Monday, October 02, 2006

Week In Review: End of the Marathon


Record for the Week
: 4-3 (32 RA, 55 RS)
Overall: 97-65, 1st Place, AL East; Tie, Best Record in MLB (with the Mets)

Player of the Week: Alex Rodriguez had a great week (.600/.684/1.000) but only played in five of the Yanks' seven games against the Rays, O's and Jays. Jorge Posada (.333/.368/.944) only played one more game, but he smacked three homers in the season's final week, to go with right RBI. He's the player of the week. Bobby Abreu matched the homer and RBI numbers, but not the overall performance (.346/.346/.692). Robinson Cano surged (.370/.357/.630) as he made a final kick to win the batting race, although he gets dusted by Derek Jeter (.458/.519/.583) in this regard. Hideki Matsui (.444/.545/.611) did a good job of showing that he's ready for the postseason, as did Gary Sheffield (.300/.300/.650), with the bat at least. Mike Mussina had a good final tune-up (6 IP, 1 R, 2 H, 0 BB, 4 K) and Mariano Rivera showed that he's ready for the ALDS, with three scoreless one-inning appearances, allowing three hits and striking out three.

Oh, and in less happy news, Miguel Cairo hit .333/.429/.500, bringing his season averages to .239/.280/.320. He makes the postseason roster. September is a lot like Spring Training when we talk about sample size illusions.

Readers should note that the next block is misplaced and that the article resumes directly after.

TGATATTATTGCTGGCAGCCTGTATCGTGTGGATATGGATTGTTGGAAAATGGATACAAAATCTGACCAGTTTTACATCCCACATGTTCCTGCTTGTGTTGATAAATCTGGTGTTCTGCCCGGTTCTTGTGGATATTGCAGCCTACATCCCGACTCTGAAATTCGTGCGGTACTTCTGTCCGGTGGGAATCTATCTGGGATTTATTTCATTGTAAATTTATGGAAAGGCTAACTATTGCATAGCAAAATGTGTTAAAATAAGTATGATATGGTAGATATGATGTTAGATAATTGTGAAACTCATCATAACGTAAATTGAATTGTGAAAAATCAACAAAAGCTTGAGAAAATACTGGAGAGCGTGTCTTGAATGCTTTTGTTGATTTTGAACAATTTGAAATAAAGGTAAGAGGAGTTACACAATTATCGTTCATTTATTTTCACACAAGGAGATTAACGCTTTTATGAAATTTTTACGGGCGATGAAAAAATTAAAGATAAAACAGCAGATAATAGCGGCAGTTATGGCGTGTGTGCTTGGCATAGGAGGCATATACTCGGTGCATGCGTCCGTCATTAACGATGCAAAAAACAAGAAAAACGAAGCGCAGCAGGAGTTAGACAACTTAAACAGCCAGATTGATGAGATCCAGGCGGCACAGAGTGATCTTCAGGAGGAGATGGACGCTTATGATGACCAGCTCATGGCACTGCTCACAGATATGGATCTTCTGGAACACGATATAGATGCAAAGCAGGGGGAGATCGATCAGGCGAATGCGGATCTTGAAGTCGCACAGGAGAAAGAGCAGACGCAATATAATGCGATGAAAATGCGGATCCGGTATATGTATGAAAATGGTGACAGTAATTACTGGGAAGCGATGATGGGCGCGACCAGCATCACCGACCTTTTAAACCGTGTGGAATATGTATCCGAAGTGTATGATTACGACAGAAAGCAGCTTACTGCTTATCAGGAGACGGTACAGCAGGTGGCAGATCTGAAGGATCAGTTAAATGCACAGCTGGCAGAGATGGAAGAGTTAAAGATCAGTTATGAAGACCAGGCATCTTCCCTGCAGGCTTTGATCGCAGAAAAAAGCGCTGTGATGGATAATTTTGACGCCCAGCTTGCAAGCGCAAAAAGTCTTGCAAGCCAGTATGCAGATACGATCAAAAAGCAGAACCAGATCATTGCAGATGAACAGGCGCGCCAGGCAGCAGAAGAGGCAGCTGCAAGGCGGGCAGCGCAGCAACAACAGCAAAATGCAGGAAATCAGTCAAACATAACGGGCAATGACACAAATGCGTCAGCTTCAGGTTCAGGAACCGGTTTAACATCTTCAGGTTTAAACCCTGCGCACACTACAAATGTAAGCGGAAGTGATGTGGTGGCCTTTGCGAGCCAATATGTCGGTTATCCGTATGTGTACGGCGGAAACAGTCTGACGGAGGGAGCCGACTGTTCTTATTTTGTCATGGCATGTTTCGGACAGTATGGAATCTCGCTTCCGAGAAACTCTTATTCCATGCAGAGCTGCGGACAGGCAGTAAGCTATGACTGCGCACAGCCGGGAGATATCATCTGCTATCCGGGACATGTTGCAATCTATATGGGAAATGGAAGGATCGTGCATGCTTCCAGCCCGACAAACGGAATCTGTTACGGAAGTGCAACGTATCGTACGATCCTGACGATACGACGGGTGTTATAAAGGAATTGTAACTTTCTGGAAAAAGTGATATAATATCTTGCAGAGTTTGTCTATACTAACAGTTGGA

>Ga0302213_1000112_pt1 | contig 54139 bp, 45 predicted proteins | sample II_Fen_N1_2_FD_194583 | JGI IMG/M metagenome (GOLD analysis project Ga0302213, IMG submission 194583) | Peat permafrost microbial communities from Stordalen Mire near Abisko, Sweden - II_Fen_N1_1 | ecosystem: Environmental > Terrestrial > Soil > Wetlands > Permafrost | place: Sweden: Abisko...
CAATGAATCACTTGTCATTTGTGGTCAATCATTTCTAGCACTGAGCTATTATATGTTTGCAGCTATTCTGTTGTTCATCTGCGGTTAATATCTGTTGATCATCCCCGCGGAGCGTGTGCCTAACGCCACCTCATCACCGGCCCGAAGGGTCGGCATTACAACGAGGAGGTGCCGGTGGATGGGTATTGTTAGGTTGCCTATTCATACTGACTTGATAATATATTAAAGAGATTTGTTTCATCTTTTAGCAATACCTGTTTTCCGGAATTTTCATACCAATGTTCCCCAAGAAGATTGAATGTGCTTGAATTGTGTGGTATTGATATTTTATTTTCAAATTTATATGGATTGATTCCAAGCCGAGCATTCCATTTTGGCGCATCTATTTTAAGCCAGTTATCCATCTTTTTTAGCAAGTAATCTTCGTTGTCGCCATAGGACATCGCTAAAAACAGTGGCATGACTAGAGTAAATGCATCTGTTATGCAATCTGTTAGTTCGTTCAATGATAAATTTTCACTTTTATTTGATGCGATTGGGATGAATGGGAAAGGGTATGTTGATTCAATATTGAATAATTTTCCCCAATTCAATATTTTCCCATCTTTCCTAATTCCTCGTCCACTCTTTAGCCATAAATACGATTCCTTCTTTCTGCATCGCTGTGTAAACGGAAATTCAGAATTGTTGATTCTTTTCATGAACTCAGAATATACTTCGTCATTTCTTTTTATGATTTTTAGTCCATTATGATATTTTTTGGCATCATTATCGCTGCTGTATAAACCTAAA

Dregs of the Week: Melky Cabrera, facing the somewhat unfair loss of his starting job to Hideki Matsui, didn't finish strong (.235/.278/.294). Darrell Rasner might not have had a shot at the postseason, anyway, but allowing five runs in less than three innings during his start this week didn't make the decision difficult on the brass.

I could regale you with "Octavio Dotel this" and "T.J. Beam that," but let's finish up on a positive note, shall we?

Story of the Week: Nine straight division titles. Twelve straight years in the playoffs. Five straight years without a World Series ring.

The first two facts are simply overwhelming. When I came up as a Yankee fan, in the 80's and early 90's, a run like this was simply unimaginable. You didn't dare think of such a thing. But this Yankee team has kept its nucleus together, has reaped the rewards of good decisionmaking and survived a good number of big errors, and has spent a ton of money in the process.

The last, I have a hard time getting all worked up about. I was upset when the Yanks lost the World Series in 2001--one out away in the ninth inning--but I was comforted that the team had played as well as it could, lost with its best pitcher on the mound. C'est la vie, right? In 2003, it was a bummer to lose to the Marlins, but the games were close, the team had shown a lot of heart escaping the was difficult to take things too hard. In 2004...well, we don't talk about 2004. The other years, 2005 and 2002, the Yankees weren't anywhere close to the class of the league.

But it's always do or die for some New Yorkers, and this Yankee team will be judged on whether or not the team gets a victory parade through downtown Manhattan. Reputations will be made or destroyed based upon whether or not this set of Yankees get World Series rings. Nothing else will matter.